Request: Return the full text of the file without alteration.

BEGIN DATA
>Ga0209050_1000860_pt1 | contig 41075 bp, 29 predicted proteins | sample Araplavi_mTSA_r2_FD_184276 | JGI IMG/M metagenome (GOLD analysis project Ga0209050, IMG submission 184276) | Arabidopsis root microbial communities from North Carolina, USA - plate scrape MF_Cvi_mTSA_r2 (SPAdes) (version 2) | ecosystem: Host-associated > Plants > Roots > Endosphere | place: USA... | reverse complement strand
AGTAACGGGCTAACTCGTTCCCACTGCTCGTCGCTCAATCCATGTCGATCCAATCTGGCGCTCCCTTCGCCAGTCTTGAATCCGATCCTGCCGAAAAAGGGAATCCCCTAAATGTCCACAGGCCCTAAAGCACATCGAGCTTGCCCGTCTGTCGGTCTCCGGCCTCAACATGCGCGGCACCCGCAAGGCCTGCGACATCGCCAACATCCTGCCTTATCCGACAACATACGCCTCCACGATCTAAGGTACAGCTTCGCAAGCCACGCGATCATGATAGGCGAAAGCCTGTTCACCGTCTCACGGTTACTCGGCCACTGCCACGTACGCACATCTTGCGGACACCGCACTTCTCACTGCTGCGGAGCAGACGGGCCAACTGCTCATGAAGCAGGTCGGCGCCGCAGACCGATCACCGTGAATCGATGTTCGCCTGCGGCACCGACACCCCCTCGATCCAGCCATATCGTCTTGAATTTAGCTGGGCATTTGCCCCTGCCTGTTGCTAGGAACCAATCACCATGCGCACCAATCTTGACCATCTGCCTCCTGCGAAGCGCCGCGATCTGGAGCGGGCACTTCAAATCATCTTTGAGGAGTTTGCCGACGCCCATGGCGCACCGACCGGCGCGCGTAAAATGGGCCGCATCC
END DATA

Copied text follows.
>Ga0209050_1000860_pt1 | contig 41075 bp, 29 predicted proteins | sample Araplavi_mTSA_r2_FD_184276 | JGI IMG/M metagenome (GOLD analysis project Ga0209050, IMG submission 184276) | Arabidopsis root microbial communities from North Carolina, USA - plate scrape MF_Cvi_mTSA_r2 (SPAdes) (version 2) | ecosystem: Host-associated > Plants > Roots > Endosphere | place: USA... | reverse complement strand
AGTAACGGGCTAACTCGTTCCCACTGCTCGTCGCTCAATCCATGTCGATCCAATCTGGCGCTCCCTTCGCCAGTCTTGAATCCGATCCTGCCGAAAAAGGGAATCCCCTAAATGTCCACAGGCCCTAAAGCACATCGAGCTTGCCCGTCTGTCGGTCTCCGGCCTCAACATGCGCGGCACCCGCAAGGCCTGCGACATCGCCAACATCCTGCCTTATCCGACAACATACGCCTCCACGATCTAAGGTACAGCTTCGCAAGCCACGCGATCATGATAGGCGAAAGCCTGTTCACCGTCTCACGGTTACTCGGCCACTGCCACGTACGCACATCTTGCGGACACCGCACTTCTCACTGCTGCGGAGCAGACGGGCCAACTGCTCATGAAGCAGGTCGGCGCCGCAGACCGATCACCGTGAATCGATGTTCGCCTGCGGCACCGACACCCCCTCGATCCAGCCATATCGTCTTGAATTTAGCTGGGCATTTGCCCCTGCCTGTTGCTAGGAACCAATCACCATGCGCACCAATCTTGACCATCTGCCTCCTGCGAAGCGCCGCGATCTGGAGCGGGCACTTCAAATCATCTTTGAGGAGTTTGCCGACGCCCATGGCGCACCGACCGGCGCGCGTAAAATGGGCCGCATCC